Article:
Thanksgiving was a quiet affair. My parents were still getting settled into their condo in Florida and couldn’t afford to travel; my sister was getting settled into her pregnancy and was too sick to travel. Aunt Emma and I went to Peggy Harriman’s house and feasted on turkey with her pack of jolly grandchildren. We were absorbed into the chaotic order of the family occasion. Emma was content to sit in a vast and comfortable recliner and be spoken to by all who passed. The grandchildren were all avid talkers, and avid listeners, which suited Emma just fine. She was content to be chattered at for as long as a child had breath to chatter, and the children were happy to flop around the living room and listen to her repeat the same story again and again.
“Emma,” I encouraged her, “tell the kids the story about the time you nailed Francine’s shoe to the floor.”
Emma broke into a sunny grin at the memory, and the attending youngsters all elbowed one another and shouted for silence. “Well, Francine, she was so fussy, she always put her shoes right at the end of the bed, lined up just so. She would never go out without her shoes, though everyone else ran around barefoot outside. She used to fuss about the bugs outside, or maybe she’d step on some glass or sharp wire, and she used to nag and complain that my feet were always dirty. Oh, you should hear her go on! ‘Emma, you could have stepped in something nasty. Don’t put your disgusting feet on my bed!’”
There were several titters from the listeners, and one young lady who was laying on her stomach nudged her similarly-placed sister and, in a superior tone, told her, “That sounds just like you every night.”
"If I smelled your feet, I'd die," retorted the sister scornfully.
“Well," Emma continued, "one night I’d had just about enough of her fuss, so I took and nailed her shoe right to the floor, set so it looked like they were just by her bed. Then, around 11 o’clock, I shook her awake and told her that Danny Baxter was waiting down by the tree to talk to her. She sat up like a flash and pulled on her robe and slipped her feet into her shoes, and then she tried to run off.” Emma’s eyes sparkled as she relived her moment of triumph. “But she couldn’t go anywhere in that shoe, because I had nailed it right to the floor. It took her just a minute to catch on to what had happened, and then was she angry!” Now her eyes took on a satisfied gleam, while the children rolled around on the floor, and one girl afflicted with tender sensibilities hid her head under a cushion. “And you know what she did? She started in to beat me across the head with the other shoe. She wasn’t mad that I’d made up a story about Danny Baxter, oh no! She was furious because I’d touched her things!”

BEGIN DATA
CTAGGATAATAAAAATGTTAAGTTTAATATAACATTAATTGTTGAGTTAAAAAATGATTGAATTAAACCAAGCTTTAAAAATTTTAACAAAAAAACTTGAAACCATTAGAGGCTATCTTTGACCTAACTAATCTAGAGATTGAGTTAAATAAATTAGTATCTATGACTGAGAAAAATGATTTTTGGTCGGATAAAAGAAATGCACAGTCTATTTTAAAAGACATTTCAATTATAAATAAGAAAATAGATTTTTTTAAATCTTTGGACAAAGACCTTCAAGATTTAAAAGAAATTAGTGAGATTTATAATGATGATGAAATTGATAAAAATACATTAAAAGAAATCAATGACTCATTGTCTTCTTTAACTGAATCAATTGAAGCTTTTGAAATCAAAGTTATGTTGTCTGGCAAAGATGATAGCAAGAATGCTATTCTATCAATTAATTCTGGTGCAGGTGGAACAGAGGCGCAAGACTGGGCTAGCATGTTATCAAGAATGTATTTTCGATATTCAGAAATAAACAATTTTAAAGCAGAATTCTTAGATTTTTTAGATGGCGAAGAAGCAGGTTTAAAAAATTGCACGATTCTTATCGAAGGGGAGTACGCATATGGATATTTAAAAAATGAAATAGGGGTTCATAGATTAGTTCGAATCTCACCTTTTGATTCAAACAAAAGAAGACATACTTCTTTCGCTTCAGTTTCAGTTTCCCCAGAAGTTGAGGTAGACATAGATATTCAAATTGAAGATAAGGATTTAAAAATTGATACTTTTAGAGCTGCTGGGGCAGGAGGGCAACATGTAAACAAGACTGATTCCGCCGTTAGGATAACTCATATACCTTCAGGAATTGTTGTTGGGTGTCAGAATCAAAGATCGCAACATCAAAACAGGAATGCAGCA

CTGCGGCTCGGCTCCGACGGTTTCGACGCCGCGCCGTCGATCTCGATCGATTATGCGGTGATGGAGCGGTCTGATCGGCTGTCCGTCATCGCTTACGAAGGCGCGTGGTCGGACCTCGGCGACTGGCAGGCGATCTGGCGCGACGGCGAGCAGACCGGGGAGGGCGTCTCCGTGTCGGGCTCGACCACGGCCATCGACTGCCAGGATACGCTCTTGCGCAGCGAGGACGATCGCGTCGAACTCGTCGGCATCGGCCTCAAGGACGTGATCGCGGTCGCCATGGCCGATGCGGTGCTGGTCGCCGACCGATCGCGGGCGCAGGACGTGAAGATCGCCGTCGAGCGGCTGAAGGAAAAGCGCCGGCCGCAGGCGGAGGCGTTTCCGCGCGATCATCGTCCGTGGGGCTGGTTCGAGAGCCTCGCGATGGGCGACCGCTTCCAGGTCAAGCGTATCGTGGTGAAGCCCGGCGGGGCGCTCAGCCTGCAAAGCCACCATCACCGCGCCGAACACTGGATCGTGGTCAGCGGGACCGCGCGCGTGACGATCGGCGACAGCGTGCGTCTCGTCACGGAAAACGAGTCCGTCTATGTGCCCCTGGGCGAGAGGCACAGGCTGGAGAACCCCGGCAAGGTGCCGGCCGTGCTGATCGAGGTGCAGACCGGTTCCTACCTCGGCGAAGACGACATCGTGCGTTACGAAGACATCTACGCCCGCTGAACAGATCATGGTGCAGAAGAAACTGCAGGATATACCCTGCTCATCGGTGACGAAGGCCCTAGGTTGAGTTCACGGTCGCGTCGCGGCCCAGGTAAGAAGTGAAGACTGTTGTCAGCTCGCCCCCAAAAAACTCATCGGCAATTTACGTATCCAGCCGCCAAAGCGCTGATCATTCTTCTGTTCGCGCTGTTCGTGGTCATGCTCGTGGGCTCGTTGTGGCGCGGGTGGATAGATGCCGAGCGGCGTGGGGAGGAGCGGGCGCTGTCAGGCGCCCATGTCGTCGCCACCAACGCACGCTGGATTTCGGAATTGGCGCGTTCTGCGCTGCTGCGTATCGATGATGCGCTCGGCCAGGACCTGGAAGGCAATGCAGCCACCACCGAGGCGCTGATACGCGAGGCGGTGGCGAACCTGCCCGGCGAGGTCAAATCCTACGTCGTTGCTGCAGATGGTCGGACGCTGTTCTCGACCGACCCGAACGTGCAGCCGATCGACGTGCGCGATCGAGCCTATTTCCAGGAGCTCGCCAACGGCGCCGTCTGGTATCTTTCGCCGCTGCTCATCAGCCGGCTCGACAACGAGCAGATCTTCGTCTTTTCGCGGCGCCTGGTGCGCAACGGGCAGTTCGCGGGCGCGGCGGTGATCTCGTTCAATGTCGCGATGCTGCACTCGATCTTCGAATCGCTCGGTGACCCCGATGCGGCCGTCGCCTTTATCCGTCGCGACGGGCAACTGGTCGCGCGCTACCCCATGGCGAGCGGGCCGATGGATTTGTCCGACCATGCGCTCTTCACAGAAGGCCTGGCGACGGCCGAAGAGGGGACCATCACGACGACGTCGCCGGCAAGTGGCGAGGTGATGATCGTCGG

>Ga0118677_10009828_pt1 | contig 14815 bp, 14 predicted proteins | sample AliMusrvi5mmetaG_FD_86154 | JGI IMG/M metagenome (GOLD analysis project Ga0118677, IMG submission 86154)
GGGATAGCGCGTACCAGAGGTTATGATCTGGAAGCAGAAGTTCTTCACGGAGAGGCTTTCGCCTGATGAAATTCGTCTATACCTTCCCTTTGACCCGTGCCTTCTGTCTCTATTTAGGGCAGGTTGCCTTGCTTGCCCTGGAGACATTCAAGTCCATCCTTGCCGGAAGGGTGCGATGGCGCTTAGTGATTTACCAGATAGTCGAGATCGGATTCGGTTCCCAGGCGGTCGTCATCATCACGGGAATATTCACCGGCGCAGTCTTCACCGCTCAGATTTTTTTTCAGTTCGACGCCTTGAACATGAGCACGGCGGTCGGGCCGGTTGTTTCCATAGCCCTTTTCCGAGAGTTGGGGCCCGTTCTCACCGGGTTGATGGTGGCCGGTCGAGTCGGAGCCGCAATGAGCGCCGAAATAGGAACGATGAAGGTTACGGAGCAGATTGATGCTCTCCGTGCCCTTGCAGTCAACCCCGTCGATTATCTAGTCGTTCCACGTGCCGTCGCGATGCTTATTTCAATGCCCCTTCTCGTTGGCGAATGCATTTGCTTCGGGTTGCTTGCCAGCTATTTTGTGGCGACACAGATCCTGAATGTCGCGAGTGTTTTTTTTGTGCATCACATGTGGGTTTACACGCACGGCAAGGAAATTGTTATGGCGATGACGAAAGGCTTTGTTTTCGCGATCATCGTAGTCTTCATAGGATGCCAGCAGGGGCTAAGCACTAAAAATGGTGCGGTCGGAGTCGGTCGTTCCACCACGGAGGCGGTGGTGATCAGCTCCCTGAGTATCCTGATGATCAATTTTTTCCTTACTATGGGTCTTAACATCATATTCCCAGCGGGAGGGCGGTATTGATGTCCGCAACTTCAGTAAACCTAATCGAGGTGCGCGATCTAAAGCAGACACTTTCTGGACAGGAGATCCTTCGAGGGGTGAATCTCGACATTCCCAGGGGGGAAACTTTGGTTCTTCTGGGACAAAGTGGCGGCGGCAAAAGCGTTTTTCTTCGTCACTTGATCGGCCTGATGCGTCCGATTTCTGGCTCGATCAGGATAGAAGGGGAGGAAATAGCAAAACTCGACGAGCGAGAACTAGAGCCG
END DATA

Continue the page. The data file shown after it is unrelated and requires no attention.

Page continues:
While Emma allowed herself to be coaxed into repeating how her sister had hit her with the shoe, Peggy was guiding me through the vast shrine of family pictures, explaining how each person present fit into the family tree.
“Of course I don’t have recent pictures of everyone,” she apologized, and I murmured politely. “Look at this one of Maria, that was five years ago, and now look how big she is.” Maria turned out to be the miss who was tussling on the floor with her sister. “And here’s Alan’s family -- he’s John's brother, there’s his wife Marilyn and that’s most of their children, but this picture was taken while Martin was out of the country, he’s Alan’s oldest son. I hope we’ll see him at the next big dinner.” I drifted away on the pleasant flow of her voice, which gathered and wove the strands of the family into a warm and secure blanket of affection and love. I wanted to curl up on the couch wrapped in that blanket, and drowse for the rest of the evening in the peace of knowing that Emma was being well looked-after by someone trustworthy.
“And this is John and me on our wedding day,” Peggy concluded. “That was my mother’s veil, and she sewed all those bead on by hand.”
A young and glowing Peggy, made up in the finest Princess Di style, her veil borne up on vast wings of hair curling away from her face, perched adoringly on the arm of her groom. John proudly sported both copious moustaches and a powder-blue tuxedo with a yellow rosebud on the flaring lapel.
“Can you believe that outfit?” she laughed. “We thought it was so fashionable, and now it’s so old-fashioned that teenagers who come over think it’s cool. That was the style in those days, though.”
I couldn’t look away, but I barely noticed the vintage fashions. Their faces were so clear and bright that they outshone every other aspect of the photograph. All the cheer and contentment and joy of that large family in the warm house was distilled to its essence in the love that suffused and transfixed John and Peggy Harriman on their wedding day. I felt a sudden and intense yearning to be a small stone in some such multigenerational edifice.
Though their names are to have little weight, I thought, their works will last much beyond themselves.